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Black Lawmakers Call for More Oversight of Police

Protestors holding signs march through downtown Richmond
Protestors march in Richmond on Sunday (Roberto Roldan/VPM News)

Black lawmakers in Virginia’s General Assembly are calling for strengthened oversight of police in the aftermath of the killing of George Floyd.

They say Floyd’s death struck a nerve, but may have also created an opening for overdue changes. That includes instituting civilian review boards — panels with ordinary people who can look into reports of misconduct.

Del. Lamont Bagby (D-Henrico), chair of the Virginia Legislative Black Caucus, said he was confident the caucus would get a better reception than they had in the past, with Republicans and some Democrats traditionally voting down larger-scale changes to the criminal justice system.

“This is not one of those things that I hope shall just pass away,” Bagby said in an interview with VPM. “I hope we come out of this stronger.”

Some activists say Democrats missed an opportunity to pass farther-reaching criminal justice bills this legislative session, like reinstating parole, legalizing marijuana, and outlawing the death penalty.

But Bagby said criminal justice bills often require a level of scrutiny that can’t be packed into a single session. He said a top priority for the caucus was overhauling the State Crime Commission, which he would like to rename the Justice Commission, to review major criminal justice bills throughout the year with an eye towards reform.

The commission hasn’t been active since November, when, under Republican leadership, it issued an inconclusive report on the causes of the mass shooting in Virginia Beach last year.

Del. Delores McQuinn (D-Richmond) is still trying to understand why Minneapolis police were so aggressive with Floyd. She choked up recounting the incident.

“This person is there begging for breath,” McQuinn said. “This person is calling for their mother.”

McQuinn said she believed departments needed a program of standardized mental health evaluations for officers. And she said that criminal justice reform was just part of the answer to solving the country’s unrest, which hinged on centuries of discrimination against African Americans.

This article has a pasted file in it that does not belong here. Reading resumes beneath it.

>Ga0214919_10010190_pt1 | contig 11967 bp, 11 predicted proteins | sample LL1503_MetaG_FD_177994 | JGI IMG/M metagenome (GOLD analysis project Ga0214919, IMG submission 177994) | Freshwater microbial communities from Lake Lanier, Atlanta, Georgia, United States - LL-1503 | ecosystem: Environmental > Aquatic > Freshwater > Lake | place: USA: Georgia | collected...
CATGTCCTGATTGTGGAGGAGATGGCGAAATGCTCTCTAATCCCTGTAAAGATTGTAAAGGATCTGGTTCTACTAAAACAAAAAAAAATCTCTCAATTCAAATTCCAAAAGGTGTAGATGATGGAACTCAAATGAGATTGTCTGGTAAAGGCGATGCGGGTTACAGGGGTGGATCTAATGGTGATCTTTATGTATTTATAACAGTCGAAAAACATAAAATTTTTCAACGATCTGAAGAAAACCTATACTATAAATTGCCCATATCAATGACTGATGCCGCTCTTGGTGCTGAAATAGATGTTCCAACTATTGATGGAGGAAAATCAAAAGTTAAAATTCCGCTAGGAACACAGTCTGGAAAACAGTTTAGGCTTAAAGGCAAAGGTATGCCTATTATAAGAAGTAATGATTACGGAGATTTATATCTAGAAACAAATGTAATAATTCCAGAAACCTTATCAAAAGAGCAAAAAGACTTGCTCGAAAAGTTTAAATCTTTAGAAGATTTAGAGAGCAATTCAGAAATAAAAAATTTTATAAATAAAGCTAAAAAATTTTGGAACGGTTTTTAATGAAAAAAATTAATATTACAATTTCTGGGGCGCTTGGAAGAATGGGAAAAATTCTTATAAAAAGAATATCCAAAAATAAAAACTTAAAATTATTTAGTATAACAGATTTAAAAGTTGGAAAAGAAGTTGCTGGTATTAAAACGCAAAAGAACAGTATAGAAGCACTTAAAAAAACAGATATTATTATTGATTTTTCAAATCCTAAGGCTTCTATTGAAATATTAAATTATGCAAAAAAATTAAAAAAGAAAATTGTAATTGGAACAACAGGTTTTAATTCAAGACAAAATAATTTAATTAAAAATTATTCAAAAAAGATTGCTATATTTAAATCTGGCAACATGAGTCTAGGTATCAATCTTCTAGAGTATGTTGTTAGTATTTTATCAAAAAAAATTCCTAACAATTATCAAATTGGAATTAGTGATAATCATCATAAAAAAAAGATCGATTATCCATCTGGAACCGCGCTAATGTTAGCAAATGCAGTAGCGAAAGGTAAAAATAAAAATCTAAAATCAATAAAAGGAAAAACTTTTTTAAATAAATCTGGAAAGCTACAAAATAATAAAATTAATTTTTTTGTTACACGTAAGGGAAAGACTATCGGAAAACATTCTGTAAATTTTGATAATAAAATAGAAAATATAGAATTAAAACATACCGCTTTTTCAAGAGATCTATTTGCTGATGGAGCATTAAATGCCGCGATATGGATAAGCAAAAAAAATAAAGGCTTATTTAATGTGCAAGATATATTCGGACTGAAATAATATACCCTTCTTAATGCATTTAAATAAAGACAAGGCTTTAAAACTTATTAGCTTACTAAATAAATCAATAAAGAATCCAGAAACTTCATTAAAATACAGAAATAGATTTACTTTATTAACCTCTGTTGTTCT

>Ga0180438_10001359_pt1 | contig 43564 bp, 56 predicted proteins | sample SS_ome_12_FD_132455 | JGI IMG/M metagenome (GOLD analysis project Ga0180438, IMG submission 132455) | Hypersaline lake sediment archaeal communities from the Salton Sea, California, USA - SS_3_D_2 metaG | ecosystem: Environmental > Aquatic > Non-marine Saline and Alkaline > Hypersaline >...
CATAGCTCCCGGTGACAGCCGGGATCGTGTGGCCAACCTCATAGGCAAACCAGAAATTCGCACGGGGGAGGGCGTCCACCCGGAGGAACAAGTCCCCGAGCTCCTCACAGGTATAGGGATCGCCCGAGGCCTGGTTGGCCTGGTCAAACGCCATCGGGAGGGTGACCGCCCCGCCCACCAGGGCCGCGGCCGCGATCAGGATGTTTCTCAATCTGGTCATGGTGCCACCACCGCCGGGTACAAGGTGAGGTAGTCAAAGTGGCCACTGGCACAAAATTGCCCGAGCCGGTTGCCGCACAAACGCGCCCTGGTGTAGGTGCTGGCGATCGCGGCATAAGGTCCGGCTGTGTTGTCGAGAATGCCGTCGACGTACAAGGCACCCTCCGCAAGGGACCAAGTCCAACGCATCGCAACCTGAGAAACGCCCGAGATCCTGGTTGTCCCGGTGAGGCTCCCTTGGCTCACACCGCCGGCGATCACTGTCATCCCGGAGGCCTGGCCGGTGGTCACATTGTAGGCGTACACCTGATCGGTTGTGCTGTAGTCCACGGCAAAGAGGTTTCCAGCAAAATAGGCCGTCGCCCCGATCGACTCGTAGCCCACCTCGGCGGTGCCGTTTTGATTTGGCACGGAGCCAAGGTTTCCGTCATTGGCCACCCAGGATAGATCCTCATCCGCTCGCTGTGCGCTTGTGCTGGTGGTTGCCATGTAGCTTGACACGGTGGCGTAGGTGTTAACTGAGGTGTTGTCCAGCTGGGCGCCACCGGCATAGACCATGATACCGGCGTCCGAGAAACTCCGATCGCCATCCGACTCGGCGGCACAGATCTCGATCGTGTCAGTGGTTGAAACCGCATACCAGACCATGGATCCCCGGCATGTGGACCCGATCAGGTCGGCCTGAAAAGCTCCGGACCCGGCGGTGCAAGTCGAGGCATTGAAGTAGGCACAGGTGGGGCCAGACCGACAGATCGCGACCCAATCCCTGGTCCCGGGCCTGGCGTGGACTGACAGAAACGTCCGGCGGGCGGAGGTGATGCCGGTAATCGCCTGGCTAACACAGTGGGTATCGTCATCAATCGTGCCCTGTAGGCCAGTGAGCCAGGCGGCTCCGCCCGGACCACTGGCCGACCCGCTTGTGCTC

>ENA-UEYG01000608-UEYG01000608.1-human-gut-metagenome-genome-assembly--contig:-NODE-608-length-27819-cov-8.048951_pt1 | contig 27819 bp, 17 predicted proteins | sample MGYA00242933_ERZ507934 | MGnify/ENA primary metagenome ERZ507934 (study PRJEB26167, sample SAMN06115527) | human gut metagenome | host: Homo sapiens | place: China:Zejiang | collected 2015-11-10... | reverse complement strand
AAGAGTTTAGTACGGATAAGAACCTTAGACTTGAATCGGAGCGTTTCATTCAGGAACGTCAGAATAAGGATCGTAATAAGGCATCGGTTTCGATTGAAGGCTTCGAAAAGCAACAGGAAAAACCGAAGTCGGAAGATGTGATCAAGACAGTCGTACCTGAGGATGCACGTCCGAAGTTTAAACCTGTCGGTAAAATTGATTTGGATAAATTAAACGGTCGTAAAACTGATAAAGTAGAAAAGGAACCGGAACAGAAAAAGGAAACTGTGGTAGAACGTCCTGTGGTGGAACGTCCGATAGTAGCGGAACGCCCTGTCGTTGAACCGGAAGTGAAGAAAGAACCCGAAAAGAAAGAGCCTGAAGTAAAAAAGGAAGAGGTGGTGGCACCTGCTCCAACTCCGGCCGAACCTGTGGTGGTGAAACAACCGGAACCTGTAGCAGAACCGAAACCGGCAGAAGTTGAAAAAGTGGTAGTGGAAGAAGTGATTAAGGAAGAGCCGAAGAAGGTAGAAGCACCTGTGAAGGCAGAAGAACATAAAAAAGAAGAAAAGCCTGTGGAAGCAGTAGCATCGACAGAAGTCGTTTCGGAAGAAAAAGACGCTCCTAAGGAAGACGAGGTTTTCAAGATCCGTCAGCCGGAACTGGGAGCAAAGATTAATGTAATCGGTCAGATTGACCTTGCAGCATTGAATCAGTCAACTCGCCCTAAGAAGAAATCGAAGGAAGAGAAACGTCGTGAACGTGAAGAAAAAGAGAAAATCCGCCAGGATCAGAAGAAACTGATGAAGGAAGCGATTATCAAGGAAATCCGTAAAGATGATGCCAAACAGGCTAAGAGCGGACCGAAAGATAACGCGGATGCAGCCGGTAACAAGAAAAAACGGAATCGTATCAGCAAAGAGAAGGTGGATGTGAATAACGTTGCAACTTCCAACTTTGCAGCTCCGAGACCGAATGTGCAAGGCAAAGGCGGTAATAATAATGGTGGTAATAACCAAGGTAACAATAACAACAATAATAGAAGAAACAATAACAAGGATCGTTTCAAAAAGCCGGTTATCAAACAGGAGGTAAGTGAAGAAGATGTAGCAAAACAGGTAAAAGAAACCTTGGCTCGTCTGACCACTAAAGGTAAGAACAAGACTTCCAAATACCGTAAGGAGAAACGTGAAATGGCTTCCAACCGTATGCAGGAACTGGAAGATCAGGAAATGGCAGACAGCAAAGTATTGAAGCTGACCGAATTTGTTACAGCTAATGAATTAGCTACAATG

“If we don’t get to the very essence of what’s causing these problems or challenges that we’re dealing with right now, we will continue to deal with it,” McQuinn.

Both lawmakers condemned the looting and destruction of property that accompanied the Richmond protests over the weekend. And McQuinn largely defended the work of the Richmond Police Department.

“It was just a difficult situation,” McQuinn. “I’m not sure we were totally prepared for it.”

Sen. Jenniffer McClellan (D-Richmond) said in a statement that she was "overcome by the sheer, utter exhaustion of being Black in America."

"We must commit to criminal justice reforms that center training in bias, crisis de-escalation and intervention practices for law enforcement and the criminal justice system," McClellan said. "We must create and enforce methods of review and transparency in investigations of misconduct at all levels."

The General Assembly passed a bill this year that would create a comprehensive database of police traffic stops broken out by race, ethnicity and gender of drivers. Richmond activist and social worker Chelsea Higgs Wise urged lawmakers to consider collecting that information on other police interactions, including informal "field interviews" conducted by officers.

Higgs Wise said she has been pressuring Richmond to adopt civilian review boards for two years, after Marcus David-Peters was shot by a police officer in 2018. She said some attempts at oversight gave too much power to law enforcement rather than the community members at the center of policing.

“Why are politicians still only talking to politicians?” Higgs Wise said.

Editor's note: This article has been updated to reflect Higgs Wise's activism, which has focused on Richmond City rather than the General Assembly.